My interview with Turkish journalist Mustafa Akyol was published today in The Acton Institute’s Religion & Liberty quarterly. Our talk focused on the prospects for greater economic and religious liberty in Turkey. Mustafa blogs at The White Path.
Let’s talk about religious freedom. There’s a great tension between the modern secularist path of Turkey, going back to Ataturk, and the revival of Islam and its influence on politics. Will this be a winner take all battle, or is Turkey working out something a little more complex in the future?
I say there will be room for all of these views, and Turkey will be more pluralistic than it used to be. Actually, right now, the battle is between the people who want to create room for pluralism and those who want to keep it homogeneously secular. Keep in mind that the founding idea of the Turkish Republic was very monolithic. It picked up the narrative of the French Enlightenment in that secularism would make the country safe from religious obscurantism and the forces of darkness. Hence came the closure of old traditional religious institutions while the state took control of religion by establishing the Directorate of Religious Affairs. That way, religion came under the control of the state and it would be permissible only in private sphere or, of course, in the mosques.
So religion left the public stage?
That was the idea [that] was imposed. But the religious people never really accepted that and now they have become much more refined in the way that they reject this secularist notion. In the past, they dreamed of going back to the old golden ages of Islam and getting rid of what they called “western systems.” But I think at some point, thanks to their integration with the world and the global economy, these religious folk realized that actually what Turkey needs is not less Western-type democracy, but more of it. They understand that in the West, in Europe or the United States, people have more religious freedom than they have in Turkey. It’s pretty simple. Now groups like the AKP understand all these things better and their policies are much more sophisticated. They say that the secular state is fine, but the secular state should give us more religious freedom. On the other side, the secularists think, oh, if we move an inch then we will lose everything and it will be the beginning of the end. This is what I call the doctrine of preemptive intolerance, which dominates the state approach.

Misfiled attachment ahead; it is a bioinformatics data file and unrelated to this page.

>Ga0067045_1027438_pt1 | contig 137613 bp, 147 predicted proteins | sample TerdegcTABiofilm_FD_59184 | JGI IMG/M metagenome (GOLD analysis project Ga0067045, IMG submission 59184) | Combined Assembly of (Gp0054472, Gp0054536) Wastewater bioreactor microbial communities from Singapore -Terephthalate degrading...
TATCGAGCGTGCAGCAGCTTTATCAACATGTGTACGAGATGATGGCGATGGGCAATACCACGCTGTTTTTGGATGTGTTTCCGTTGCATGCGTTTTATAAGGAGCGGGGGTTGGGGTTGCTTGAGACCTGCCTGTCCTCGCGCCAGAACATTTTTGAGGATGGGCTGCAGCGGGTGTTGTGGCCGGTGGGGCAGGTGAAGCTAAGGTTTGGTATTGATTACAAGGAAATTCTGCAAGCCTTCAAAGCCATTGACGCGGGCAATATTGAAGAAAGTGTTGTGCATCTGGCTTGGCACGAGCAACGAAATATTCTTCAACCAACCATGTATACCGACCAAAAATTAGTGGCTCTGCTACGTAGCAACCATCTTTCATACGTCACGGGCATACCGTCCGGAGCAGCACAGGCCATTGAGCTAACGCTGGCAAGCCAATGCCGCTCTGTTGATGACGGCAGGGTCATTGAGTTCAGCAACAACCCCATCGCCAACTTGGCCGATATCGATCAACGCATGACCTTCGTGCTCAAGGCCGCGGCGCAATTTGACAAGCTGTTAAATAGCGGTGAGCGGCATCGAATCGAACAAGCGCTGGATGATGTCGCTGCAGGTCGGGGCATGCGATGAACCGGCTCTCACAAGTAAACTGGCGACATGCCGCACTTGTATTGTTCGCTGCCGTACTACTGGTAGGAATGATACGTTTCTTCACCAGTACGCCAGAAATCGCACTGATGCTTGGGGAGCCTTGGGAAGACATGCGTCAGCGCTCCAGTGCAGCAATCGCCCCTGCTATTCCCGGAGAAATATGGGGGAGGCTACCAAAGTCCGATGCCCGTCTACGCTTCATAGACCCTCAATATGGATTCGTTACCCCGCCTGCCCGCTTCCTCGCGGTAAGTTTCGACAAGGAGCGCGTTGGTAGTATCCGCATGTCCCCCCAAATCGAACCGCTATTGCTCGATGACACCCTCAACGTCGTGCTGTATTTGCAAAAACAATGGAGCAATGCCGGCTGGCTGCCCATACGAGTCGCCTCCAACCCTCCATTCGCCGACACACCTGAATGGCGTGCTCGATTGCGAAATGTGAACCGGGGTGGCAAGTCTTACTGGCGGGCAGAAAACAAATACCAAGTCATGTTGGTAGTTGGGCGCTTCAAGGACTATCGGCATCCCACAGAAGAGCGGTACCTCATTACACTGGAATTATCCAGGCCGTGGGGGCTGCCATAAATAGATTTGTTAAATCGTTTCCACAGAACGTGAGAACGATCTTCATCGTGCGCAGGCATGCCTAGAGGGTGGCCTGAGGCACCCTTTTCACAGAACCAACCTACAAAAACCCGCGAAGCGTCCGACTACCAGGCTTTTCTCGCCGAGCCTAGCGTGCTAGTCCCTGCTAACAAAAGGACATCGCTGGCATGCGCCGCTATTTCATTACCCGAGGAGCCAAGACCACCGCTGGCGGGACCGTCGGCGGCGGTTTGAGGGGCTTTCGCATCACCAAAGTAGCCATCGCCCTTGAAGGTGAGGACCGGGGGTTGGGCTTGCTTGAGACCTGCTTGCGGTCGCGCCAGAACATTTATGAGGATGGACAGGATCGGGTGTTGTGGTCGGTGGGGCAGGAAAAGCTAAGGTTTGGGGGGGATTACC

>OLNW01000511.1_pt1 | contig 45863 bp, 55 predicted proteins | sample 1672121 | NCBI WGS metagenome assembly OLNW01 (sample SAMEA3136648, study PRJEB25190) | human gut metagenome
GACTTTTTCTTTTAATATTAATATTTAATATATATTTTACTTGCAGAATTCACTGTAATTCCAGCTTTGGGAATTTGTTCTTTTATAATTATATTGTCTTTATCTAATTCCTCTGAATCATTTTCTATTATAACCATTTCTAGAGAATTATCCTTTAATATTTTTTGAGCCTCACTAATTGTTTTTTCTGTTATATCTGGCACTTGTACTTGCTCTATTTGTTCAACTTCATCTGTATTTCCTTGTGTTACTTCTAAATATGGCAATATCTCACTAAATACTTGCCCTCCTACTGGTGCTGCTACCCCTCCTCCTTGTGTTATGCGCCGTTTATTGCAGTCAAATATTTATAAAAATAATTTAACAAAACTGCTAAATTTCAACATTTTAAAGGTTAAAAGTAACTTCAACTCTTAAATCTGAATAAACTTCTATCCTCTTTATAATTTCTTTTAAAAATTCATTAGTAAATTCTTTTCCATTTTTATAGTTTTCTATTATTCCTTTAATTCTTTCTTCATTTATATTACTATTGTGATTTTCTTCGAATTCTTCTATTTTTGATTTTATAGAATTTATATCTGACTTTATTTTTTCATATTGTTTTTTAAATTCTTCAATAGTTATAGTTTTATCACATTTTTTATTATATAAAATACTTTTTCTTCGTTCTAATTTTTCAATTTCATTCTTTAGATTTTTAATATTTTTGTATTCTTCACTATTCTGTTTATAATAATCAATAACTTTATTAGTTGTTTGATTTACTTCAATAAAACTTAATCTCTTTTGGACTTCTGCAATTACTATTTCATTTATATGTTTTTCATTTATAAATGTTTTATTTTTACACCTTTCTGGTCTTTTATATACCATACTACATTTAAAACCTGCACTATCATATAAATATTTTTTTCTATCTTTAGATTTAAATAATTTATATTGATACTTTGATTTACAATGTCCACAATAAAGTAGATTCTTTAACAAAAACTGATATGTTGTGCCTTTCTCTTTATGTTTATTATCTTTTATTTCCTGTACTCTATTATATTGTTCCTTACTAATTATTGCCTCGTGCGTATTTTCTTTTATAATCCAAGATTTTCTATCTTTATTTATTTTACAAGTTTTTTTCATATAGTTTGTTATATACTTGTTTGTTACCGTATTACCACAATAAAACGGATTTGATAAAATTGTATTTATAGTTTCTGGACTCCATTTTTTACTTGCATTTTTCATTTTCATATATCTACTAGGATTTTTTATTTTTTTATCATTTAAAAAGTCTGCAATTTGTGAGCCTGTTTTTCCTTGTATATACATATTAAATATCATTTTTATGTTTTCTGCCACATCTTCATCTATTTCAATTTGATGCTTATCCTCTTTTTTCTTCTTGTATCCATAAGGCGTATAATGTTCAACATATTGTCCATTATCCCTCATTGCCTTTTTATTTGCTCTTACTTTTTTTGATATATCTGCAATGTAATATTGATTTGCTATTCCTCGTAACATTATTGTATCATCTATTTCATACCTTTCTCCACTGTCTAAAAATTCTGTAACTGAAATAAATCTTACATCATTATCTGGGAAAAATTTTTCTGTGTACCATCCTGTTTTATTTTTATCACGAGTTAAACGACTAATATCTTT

Do you see any signs of movement toward more religious freedom?
In the recent years, there emerged more attention to the rights of Christians. That could be the right for missionaries to evangelize their faith or for the Greek Orthodox Patriarch to call himself ecumenical or to reopen the Halki Seminary. Now, interestingly, most conservative Muslims are in favor of these rights, whereas the secularists are not. The AKP is much more open to accepting these reforms. Whereas, the secular nationalists think that these are all bad because, first of all, they think that the Greeks are the foreign element, the fifth column. Some secularists also fear that if you grant other faiths these rights, then Muslims will ask for them. So, they say, we shouldn’t give in to any of them.
Read “Turkey: Islam’s Bridge to Religious and Economic Liberty?” — an interview with Mustafa Akyol.